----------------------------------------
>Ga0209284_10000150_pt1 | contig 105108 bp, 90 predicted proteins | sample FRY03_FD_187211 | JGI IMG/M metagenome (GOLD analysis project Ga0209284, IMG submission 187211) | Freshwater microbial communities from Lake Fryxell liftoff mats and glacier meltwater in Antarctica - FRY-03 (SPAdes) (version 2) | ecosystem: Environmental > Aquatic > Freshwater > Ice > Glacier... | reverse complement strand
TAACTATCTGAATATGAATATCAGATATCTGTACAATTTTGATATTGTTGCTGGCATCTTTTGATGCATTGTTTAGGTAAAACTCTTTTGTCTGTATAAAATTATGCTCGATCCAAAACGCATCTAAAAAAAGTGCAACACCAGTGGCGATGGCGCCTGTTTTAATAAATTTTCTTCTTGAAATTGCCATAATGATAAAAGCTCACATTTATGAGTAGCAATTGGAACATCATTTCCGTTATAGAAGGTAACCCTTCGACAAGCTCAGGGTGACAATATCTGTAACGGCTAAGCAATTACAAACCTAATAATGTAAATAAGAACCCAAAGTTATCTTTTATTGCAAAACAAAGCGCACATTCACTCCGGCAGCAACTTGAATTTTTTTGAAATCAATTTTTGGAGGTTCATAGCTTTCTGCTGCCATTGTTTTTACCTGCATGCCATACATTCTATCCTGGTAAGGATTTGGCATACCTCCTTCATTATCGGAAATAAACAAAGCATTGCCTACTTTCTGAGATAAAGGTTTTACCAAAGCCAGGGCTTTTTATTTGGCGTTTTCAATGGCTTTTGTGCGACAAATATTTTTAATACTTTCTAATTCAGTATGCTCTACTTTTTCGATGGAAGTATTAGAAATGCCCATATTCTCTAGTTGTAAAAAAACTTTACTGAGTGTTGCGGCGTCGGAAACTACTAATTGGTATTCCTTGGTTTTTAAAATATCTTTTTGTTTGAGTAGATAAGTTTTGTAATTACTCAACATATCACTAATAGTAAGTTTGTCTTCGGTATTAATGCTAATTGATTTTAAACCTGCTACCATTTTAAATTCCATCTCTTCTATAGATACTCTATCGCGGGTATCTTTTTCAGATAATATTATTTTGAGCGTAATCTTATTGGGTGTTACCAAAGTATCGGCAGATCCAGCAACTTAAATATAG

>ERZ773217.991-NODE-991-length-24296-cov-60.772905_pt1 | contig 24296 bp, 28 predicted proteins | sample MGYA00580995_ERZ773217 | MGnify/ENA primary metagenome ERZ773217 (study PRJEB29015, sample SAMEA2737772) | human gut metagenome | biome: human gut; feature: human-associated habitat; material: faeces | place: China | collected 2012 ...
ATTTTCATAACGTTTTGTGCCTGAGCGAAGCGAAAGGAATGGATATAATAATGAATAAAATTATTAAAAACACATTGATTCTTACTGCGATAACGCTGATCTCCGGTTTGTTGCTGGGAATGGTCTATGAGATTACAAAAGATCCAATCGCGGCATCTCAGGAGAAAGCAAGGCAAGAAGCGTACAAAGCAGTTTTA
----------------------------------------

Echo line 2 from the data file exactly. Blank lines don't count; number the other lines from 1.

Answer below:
TAACTATCTGAATATGAATATCAGATATCTGTACAATTTTGATATTGTTGCTGGCATCTTTTGATGCATTGTTTAGGTAAAACTCTTTTGTCTGTATAAAATTATGCTCGATCCAAAACGCATCTAAAAAAAGTGCAACACCAGTGGCGATGGCGCCTGTTTTAATAAATTTTCTTCTTGAAATTGCCATAATGATAAAAGCTCACATTTATGAGTAGCAATTGGAACATCATTTCCGTTATAGAAGGTAACCCTTCGACAAGCTCAGGGTGACAATATCTGTAACGGCTAAGCAATTACAAACCTAATAATGTAAATAAGAACCCAAAGTTATCTTTTATTGCAAAACAAAGCGCACATTCACTCCGGCAGCAACTTGAATTTTTTTGAAATCAATTTTTGGAGGTTCATAGCTTTCTGCTGCCATTGTTTTTACCTGCATGCCATACATTCTATCCTGGTAAGGATTTGGCATACCTCCTTCATTATCGGAAATAAACAAAGCATTGCCTACTTTCTGAGATAAAGGTTTTACCAAAGCCAGGGCTTTTTATTTGGCGTTTTCAATGGCTTTTGTGCGACAAATATTTTTAATACTTTCTAATTCAGTATGCTCTACTTTTTCGATGGAAGTATTAGAAATGCCCATATTCTCTAGTTGTAAAAAAACTTTACTGAGTGTTGCGGCGTCGGAAACTACTAATTGGTATTCCTTGGTTTTTAAAATATCTTTTTGTTTGAGTAGATAAGTTTTGTAATTACTCAACATATCACTAATAGTAAGTTTGTCTTCGGTATTAATGCTAATTGATTTTAAACCTGCTACCATTTTAAATTCCATCTCTTCTATAGATACTCTATCGCGGGTATCTTTTTCAGATAATATTATTTTGAGCGTAATCTTATTGGGTGTTACCAAAGTATCGGCAGATCCAGCAACTTAAATATAG